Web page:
San Joaquin County government is a bureaucratic city unto itself, and all its departments do different things: The sheriff upholds the law; the hospital provides health care; the zoo houses wild animals; the registrar handles voting; the auditor-controller keeps records. There are too many to list.
Somebody has to do the shopping for them.
Besides office supplies, these departments use unique tools such guns and specially equipped patrol cars for the sheriff's department, asphalt-laying machinery for public works, electronic voting gadgets for the registrar's office and food for the carnivores at the zoo.
The appropriately named purchasing department finds all of the big, expensive and unusual stuff that county departments ask for such as a radio antenna and tower for the emergency services office, things you can't find at Office Depot.
The department, in a sixth-floor office at the county courthouse, is run by Cliff Baumer, who has worked for the county almost six years. Six buyers are personally responsible for making most of the requested purchases.
"Most departments are in their own little world," Baumer said. "We get to work with all of them."
During the last fiscal year, the department spent $174 million on 3,700 purchases, numbers driven up by expensive construction contracts. The same amount is estimated for this fiscal year.
Some departments may also make small purchases with their own credit cards. That money, which Baumer says adds up to no more than $1,000 per month and averages $170 per purchase, is not calculated in the $174 million.
The money is spent on various thingamabobs, doohickeys and doodads. The agricultural department, which is also responsible for regulating weights and measures, needs seals for gas pumps and all scales used at stores and markets in the county. The seals mean that the device has been inspected to work properly.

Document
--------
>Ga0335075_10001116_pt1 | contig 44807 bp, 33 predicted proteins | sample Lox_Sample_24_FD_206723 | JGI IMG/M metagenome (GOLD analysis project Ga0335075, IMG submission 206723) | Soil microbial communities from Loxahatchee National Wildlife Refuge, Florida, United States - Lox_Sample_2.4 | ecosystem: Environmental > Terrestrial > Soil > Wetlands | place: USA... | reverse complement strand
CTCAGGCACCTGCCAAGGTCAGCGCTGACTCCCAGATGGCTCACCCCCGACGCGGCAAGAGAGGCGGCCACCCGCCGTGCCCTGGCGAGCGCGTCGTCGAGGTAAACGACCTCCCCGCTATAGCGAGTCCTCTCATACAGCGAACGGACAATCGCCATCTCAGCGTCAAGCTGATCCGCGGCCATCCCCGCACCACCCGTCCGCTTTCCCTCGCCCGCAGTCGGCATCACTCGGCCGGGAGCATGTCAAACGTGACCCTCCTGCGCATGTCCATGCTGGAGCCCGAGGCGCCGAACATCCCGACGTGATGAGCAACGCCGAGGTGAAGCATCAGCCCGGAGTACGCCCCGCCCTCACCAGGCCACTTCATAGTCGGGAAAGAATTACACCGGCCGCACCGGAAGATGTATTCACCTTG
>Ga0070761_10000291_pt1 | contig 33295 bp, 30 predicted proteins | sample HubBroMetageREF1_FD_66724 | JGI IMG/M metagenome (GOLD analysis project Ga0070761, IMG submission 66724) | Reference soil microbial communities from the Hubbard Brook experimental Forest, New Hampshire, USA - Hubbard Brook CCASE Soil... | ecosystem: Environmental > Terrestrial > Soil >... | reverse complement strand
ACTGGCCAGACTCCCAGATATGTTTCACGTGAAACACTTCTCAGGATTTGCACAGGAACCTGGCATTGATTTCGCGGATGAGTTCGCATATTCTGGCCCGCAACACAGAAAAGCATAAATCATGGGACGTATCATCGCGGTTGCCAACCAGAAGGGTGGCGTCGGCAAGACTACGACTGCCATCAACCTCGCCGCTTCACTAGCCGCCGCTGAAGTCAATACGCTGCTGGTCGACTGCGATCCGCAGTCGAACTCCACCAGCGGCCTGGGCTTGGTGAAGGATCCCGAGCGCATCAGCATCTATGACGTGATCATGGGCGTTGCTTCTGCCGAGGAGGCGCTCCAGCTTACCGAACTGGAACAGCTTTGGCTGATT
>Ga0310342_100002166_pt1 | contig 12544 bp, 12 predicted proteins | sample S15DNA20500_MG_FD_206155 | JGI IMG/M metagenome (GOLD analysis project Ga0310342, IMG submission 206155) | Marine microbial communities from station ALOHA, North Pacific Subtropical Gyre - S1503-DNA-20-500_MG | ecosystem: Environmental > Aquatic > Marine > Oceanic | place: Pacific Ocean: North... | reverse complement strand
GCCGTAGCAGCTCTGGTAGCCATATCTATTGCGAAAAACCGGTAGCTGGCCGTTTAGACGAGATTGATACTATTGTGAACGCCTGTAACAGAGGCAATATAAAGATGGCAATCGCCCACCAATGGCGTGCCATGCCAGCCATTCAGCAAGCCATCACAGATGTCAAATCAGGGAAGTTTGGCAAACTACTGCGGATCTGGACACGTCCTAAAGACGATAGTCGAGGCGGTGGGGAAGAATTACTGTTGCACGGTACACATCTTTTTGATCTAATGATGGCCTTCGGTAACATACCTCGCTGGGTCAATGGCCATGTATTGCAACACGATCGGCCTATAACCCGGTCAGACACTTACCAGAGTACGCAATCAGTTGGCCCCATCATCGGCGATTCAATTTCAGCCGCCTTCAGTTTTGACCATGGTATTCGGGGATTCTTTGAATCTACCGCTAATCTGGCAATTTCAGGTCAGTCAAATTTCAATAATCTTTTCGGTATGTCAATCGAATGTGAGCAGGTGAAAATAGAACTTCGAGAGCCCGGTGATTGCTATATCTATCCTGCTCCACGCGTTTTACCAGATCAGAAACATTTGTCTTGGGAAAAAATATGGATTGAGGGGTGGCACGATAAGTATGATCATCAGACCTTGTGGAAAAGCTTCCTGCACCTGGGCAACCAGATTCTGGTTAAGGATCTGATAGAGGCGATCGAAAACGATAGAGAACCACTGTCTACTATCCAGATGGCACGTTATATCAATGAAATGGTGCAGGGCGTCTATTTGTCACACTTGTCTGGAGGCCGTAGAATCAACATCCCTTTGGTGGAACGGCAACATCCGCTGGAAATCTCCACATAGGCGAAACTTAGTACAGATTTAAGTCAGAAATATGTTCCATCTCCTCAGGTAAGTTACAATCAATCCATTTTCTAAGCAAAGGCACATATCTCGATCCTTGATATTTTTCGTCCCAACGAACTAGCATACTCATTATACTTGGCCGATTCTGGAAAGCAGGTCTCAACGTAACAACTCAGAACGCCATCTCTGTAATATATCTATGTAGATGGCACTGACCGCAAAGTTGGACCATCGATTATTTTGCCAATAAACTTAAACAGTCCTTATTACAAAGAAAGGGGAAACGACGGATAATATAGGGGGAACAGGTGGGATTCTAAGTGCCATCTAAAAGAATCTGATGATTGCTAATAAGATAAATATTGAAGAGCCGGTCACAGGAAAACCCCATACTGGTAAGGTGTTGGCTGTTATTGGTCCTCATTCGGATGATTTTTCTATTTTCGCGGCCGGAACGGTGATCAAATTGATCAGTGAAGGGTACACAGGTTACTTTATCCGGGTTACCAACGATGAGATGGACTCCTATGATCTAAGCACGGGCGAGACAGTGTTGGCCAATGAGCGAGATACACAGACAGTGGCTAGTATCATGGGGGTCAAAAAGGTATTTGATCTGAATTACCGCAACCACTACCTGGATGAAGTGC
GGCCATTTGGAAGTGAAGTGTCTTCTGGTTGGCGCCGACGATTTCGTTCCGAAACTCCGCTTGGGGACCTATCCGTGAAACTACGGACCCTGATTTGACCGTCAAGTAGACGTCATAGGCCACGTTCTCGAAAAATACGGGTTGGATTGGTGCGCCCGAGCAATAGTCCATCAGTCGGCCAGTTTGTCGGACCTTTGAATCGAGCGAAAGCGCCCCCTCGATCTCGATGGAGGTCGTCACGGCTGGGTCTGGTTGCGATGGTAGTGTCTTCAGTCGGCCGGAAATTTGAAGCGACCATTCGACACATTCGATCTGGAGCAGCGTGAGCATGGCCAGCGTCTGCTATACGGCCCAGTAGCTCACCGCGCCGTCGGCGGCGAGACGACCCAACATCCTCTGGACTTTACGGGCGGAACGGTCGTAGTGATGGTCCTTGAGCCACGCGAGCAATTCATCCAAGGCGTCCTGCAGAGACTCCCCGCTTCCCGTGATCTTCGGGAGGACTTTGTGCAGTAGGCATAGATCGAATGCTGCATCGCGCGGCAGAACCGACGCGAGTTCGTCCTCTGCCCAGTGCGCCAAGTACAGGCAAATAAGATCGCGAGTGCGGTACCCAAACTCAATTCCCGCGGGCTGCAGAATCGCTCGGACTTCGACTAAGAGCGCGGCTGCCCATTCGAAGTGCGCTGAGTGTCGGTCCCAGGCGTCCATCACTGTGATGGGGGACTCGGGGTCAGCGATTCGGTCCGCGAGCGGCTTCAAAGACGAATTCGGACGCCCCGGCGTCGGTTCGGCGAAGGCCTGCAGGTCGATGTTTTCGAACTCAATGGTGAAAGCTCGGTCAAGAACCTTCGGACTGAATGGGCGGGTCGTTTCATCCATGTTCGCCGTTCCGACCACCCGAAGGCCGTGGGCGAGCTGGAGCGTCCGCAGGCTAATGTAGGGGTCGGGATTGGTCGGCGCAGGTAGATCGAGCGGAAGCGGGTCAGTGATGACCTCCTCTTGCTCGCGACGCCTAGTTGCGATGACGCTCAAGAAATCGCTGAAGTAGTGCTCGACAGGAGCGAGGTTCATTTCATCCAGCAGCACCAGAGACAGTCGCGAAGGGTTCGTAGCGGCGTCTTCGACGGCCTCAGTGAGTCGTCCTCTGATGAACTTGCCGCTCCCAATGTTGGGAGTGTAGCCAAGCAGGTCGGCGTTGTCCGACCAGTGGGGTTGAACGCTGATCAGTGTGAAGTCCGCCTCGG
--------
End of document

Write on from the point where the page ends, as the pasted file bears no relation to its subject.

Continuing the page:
The county zoo in Micke Grove Park needs veterinary services and equipment for its residents. The sheriff's office needs boats to patrol the delta.
Occasionally, the sheriff's department needs new patrol cars, which purchasing gets from whichever Ford dealership bids lowest. Sometime soon, the department will have to find 25 hybrid vehicles that may be used for patrol. And whenever the county has property to sell -- such as a helicopter right now -- Purchasing is the only department authorized to sell it.
Baumer said that for the most part, working with all of the other departments and divisions -- he counts about 45 -- is easy. It becomes more strenuous when he is asked for brand-name items, because those are often more expensive than no-name products that work just as well.
"By law, we have to bid everything out to try and get the best deal," he said. "If you want a pencil, don't tell me you want a PT05, tell me what you want it to do."
The department's six buyers are each assigned a variety of products that they are responsible for. They do not work with specific departments, except for two of them who deal with the county hospital.
"Every day is not the same thing," buyer Norma Franco said.
The products Franco handles include county vehicles, fuel, hospital maintenance equipment, traffic paints, food and animals for the zoo. She bought an exotic bird when she first started six years ago that she said she thinks is still there.
"As far as I know," she said. "We haven't had to buy another one."
Franco has also been charged with buying trout and catfish to plant in the lake at Oak Grove Park, off Eight Mile Road between Lodi and Stockton.
"The people of that community like to go fishing, so we provide that for them," she said. "Every requisition is different from the one before."
Other recent orders have included veterinary services for a leopard at the zoo, a bomb-detection robot for the sheriff's office and food for inmates at the county jail.
Buyer Geoff Sterling, who is responsible for getting the best deals on heavy machinery, construction projects and advertising for the county, said the best part of his job is responding to the different requests he gets. He said his goal is to "find stuff cheaper than what the county wants to pay."
"This department is valuable to the whole county because we ensure that public dollars are spent in accordance with the law," he said. "We get the best product or service at the smallest price."
Contact reporter Roman Gokhman at firstname.lastname@example.org.